It is never easy to commit to a daily practice, whether that practice is meditation, yoga, taking a multivitamin or getting to work on time. April, famously the cruelest of months, makes the commitment to daily cycling particularly troublesome here in Minnesota. Our weather runs the gamut: winds from breezy to tornadic; temps from temperate to freezing-ass-cold; humidity from slightly damp to deluge-level rain with a little snow and a few “icy pellets of death” thrown in. Given these factors, I am proud to say I persevered, riding my bike with a deep willingness that conquered momentary weakness.

We biked through snow...

We biked through snow…

…basked in sunshine...

…we basked in sunshine…

…we layered up for cold and wet conditions!

…we layered up for cold and wet conditions!

…This is how we pull ourselves up
Overlook luck
Run til the tank spits dust
Cuz aint no spark thats bright like us
We do what we say say what we mean …

One of the main reasons I was able to maintain my dedication to 30 Days of Biking was community. Mike’s friend, Patrick Stephenson, whose warmth and joie de vivre are contagious, led us to 30 Days. Patrick, (aka @patiomensch on Twitter), co-founder, -creator and all-around-guru of 30 Days embodies the 30 Days tagline “community of joyful cyclists”. Through 30 Days, I’ve not only had the pleasure of getting to know Patrick, but also of meeting some other interesting, diverse, and genuinely amazing members of the local cycling community. Daily social media posts kept me apprised of what everyone was doing, where they were riding, and how they were meeting the challenge of April on two wheels. Knowing I was part of something bigger than myself injected the daily commitment with both more joy and a greater sense of obligation – not to the pledge I’d taken but to myself as an extension of that community.

Soaking wet, freezing cold, and fiercely joyful?!

Soaking wet, freezing cold, and fiercely joyful?!

 

Joy is a strange concept. In some ways, I’ve always thought of it as a feeling too big to be contained in an ordinary day. And I certainly never intentionally associated it with words like commitment or dedication. But cycling, over the past few years, has taught me that they can and do align. And during this 30 Days of Biking, I’ve felt the joy of follow-through that only comes after commitment. On days when no part of me wanted to get my bike out of the garage, the ride often took on an edge of fierce joy – as if my heart recognized something my brain was slow to comprehend. Namely, that fulfilling my agreements when I am the only one who knows or cares is one way to feel really good in my own skin. Would anyone have judged me if I’d missed a day? Not at all! A joyful community is an accepting and inclusive one.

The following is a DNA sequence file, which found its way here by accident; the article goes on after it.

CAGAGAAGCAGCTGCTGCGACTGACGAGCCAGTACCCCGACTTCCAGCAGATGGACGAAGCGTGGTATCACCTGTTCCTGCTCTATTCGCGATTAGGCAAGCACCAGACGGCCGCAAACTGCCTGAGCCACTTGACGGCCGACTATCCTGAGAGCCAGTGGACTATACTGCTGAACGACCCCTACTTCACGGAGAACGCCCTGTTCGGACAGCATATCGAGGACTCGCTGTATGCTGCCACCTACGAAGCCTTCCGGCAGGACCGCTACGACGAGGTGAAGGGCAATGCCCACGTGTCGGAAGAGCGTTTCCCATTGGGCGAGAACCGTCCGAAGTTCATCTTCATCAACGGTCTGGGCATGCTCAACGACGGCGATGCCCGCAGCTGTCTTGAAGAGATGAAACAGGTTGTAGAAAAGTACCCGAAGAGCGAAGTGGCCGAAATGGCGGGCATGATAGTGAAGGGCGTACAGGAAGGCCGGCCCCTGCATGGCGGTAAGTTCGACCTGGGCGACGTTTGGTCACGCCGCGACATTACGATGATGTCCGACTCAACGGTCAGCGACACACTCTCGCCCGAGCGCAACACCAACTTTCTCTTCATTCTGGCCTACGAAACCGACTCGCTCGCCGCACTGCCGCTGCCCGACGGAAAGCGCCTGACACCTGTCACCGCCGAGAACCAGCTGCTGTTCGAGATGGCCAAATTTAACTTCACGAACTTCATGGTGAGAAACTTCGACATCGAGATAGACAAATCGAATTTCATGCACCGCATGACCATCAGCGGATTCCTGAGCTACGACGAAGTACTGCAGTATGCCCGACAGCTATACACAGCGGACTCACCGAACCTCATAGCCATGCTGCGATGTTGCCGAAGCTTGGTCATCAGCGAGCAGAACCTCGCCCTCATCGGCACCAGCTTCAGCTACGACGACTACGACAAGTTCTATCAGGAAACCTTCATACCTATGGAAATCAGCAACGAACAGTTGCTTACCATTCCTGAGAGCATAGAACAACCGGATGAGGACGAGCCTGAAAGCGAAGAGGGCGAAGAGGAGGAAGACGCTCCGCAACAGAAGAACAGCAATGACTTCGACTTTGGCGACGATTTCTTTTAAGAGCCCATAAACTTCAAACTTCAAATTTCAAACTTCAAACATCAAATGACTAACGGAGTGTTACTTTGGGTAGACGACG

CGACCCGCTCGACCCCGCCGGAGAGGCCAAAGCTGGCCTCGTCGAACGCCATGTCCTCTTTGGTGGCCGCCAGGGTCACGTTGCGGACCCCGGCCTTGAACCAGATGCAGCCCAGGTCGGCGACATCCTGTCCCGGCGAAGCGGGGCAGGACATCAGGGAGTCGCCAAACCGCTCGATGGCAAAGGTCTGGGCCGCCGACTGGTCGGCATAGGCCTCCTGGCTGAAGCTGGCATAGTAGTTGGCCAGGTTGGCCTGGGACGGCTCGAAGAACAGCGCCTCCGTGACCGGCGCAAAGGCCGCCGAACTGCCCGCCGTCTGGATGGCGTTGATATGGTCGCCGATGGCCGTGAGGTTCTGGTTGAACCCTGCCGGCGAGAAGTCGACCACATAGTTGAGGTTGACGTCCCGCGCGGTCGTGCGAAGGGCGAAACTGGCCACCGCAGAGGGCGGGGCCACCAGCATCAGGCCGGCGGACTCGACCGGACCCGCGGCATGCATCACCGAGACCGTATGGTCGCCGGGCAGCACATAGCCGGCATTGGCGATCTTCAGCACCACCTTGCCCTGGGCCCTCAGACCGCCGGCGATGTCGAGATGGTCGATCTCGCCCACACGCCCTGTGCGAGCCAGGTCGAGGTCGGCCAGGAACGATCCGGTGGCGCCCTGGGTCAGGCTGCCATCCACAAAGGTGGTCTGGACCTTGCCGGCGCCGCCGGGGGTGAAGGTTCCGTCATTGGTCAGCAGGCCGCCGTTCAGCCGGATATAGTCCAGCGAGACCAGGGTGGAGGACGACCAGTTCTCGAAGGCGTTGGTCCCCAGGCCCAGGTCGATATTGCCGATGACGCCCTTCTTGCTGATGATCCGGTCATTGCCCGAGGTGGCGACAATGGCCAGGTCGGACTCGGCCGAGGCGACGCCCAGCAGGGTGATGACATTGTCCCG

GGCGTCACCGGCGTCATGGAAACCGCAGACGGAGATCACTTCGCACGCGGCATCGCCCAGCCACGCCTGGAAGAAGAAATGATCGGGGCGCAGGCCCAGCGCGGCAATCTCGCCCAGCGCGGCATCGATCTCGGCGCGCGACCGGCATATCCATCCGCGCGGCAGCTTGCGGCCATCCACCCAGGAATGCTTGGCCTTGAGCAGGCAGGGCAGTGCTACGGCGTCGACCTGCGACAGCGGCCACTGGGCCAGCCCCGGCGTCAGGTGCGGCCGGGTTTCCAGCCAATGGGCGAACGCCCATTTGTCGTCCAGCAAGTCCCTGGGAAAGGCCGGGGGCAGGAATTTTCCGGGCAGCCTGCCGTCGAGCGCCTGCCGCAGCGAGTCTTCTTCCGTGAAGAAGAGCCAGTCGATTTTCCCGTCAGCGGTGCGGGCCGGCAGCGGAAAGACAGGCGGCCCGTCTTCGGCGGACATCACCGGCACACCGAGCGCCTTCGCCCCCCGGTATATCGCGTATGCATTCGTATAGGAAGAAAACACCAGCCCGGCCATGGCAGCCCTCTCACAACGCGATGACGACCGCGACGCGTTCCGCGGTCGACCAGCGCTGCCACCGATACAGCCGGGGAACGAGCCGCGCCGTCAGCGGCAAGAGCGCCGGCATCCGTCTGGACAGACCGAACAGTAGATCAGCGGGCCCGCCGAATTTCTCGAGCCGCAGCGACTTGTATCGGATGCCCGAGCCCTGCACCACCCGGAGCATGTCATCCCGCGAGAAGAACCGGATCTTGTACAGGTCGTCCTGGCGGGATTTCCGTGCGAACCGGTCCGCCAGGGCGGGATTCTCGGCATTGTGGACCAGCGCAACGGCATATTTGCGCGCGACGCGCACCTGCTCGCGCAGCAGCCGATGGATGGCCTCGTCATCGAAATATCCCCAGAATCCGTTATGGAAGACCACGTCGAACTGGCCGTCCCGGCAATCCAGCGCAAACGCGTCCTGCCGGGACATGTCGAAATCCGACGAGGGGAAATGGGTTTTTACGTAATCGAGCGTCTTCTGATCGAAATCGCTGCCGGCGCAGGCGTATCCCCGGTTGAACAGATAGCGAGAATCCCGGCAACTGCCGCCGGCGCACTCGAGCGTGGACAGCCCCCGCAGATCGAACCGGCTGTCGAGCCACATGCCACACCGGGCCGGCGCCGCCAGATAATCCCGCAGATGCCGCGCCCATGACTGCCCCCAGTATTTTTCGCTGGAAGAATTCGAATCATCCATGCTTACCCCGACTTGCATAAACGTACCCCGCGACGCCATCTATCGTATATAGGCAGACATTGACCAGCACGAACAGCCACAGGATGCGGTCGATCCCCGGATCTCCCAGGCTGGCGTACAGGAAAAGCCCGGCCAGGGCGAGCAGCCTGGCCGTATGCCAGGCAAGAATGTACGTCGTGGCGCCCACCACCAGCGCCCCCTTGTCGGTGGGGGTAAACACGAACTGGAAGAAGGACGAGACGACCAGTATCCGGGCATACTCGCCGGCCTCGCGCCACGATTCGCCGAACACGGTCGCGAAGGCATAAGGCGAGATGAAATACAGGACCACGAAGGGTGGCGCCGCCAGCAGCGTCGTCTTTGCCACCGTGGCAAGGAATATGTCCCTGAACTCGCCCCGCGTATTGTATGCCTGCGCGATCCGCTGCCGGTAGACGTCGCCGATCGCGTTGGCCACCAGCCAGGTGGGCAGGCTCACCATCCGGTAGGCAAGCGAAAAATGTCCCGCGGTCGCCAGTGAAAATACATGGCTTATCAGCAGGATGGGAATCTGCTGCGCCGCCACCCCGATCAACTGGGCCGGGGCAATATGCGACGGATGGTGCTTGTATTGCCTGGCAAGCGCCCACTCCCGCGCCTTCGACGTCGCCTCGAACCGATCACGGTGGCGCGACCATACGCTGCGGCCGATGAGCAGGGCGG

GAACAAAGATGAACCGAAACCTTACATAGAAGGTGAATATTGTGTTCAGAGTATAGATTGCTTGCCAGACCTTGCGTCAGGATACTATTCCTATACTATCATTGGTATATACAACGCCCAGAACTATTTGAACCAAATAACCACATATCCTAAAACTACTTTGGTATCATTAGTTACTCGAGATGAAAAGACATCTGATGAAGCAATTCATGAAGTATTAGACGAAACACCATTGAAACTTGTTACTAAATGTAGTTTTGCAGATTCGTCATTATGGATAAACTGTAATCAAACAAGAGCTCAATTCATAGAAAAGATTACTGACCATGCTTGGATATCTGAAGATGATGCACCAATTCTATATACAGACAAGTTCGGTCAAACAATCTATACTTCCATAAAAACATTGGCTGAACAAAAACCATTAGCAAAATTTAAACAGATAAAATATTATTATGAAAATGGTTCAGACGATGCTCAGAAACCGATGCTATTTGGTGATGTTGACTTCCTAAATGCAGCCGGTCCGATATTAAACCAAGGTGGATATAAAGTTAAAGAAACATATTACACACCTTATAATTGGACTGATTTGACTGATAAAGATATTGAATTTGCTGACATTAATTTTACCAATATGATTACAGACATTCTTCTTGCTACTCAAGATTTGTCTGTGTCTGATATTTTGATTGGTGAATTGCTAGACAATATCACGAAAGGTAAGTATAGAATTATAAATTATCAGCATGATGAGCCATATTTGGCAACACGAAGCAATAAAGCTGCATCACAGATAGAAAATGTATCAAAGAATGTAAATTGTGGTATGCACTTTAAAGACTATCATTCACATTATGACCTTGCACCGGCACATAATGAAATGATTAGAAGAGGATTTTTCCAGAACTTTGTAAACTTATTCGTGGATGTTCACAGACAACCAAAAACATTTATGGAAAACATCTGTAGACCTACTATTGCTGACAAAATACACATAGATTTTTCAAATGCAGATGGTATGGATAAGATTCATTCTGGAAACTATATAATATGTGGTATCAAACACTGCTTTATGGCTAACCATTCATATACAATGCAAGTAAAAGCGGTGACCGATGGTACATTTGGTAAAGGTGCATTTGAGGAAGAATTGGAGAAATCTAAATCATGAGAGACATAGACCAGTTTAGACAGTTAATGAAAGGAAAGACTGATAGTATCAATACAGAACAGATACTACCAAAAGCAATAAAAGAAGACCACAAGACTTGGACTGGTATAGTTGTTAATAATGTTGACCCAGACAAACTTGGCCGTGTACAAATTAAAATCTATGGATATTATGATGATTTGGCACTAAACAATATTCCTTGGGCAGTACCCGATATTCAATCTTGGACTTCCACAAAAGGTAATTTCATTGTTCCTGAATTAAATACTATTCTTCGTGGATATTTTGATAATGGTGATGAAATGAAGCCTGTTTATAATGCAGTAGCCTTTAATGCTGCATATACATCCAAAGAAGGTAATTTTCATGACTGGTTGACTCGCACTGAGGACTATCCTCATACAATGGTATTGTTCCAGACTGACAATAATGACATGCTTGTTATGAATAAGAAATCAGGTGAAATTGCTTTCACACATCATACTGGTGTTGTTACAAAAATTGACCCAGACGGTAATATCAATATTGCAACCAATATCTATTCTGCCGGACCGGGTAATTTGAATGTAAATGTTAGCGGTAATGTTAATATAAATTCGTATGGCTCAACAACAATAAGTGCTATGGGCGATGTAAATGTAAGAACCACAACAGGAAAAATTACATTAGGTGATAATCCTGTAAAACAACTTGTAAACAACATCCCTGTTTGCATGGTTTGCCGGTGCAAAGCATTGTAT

We do tend to judge ourselves harshly, though. So moments that remind us we are capable of overcoming laziness and inertia help to silence our inner critics.  We see that we can rise to meet challenges placed in our lives – whether they come to us through external forces or whether we willingly take them on in the form of 30-day challenges. It is an act of self-affirmation to put our butts where our mouths promised they would be – in this case on the saddle of my bike every day in April.

Has the world been changed because I did this? Perhaps in a small way, since my participation and minimal financial contribution add to the number of Free Bikes for Kidz being given away via 30 Days of Biking. But if I am truthful, not really. Have I been changed? I hope so. When we wish to “be the seed in soil”, we are wishing for growth. There is no growth without dedication and self-reflection. Riding a couple hundred miles in early spring offers the chance for plenty of self-reflection (once you get past the “dear lord, why am I doing this?” stage).

I have often heard that converts are the most zealous believers. In this case, as one newly converted to joyful commitment, to my “dedication to dedication”, I zealously wish the same for you!

Take it all the way
No in between
My dedication to dedication
I dedicate this to you

Easter Sunday #30DaysofBiking ride in Delmar, Iowa

Easter Sunday #30DaysofBiking ride in Delmar, Iowa

*Please note:  The title of this post and the lyrics posted throughout are from “Like You Mean It” by Sims/Doomtree. Please check out the link and listen to the whole song – Doomtree is a collective of friends who create and make music together here in Minneapolis. I discovered this song, serendipitously, on the final day of 30 Days of Biking when the link was tweeted by @Artcrank, another member of the MSP cycling community!





3 Beliefs, 3 Wishes

24 11 2011

Hard to believe that another Thanksgiving has dawned! Another whole year has flown past at dizzying speed. I wasn’t sure what I wanted to write about today, and inspiration eluded me. To give you an idea where my head and heart were last night when I sat down to write, I began a post titled “Thanksgiving, Bah-Humbug” in which I intended to share 5 things I wasn’t thankful for about myself, and 5 I wasn’t thankful for about other people. At a certain point, I realized it wasn’t actually very funny – in fact, it was mostly snarky – so I gave up and went to bed.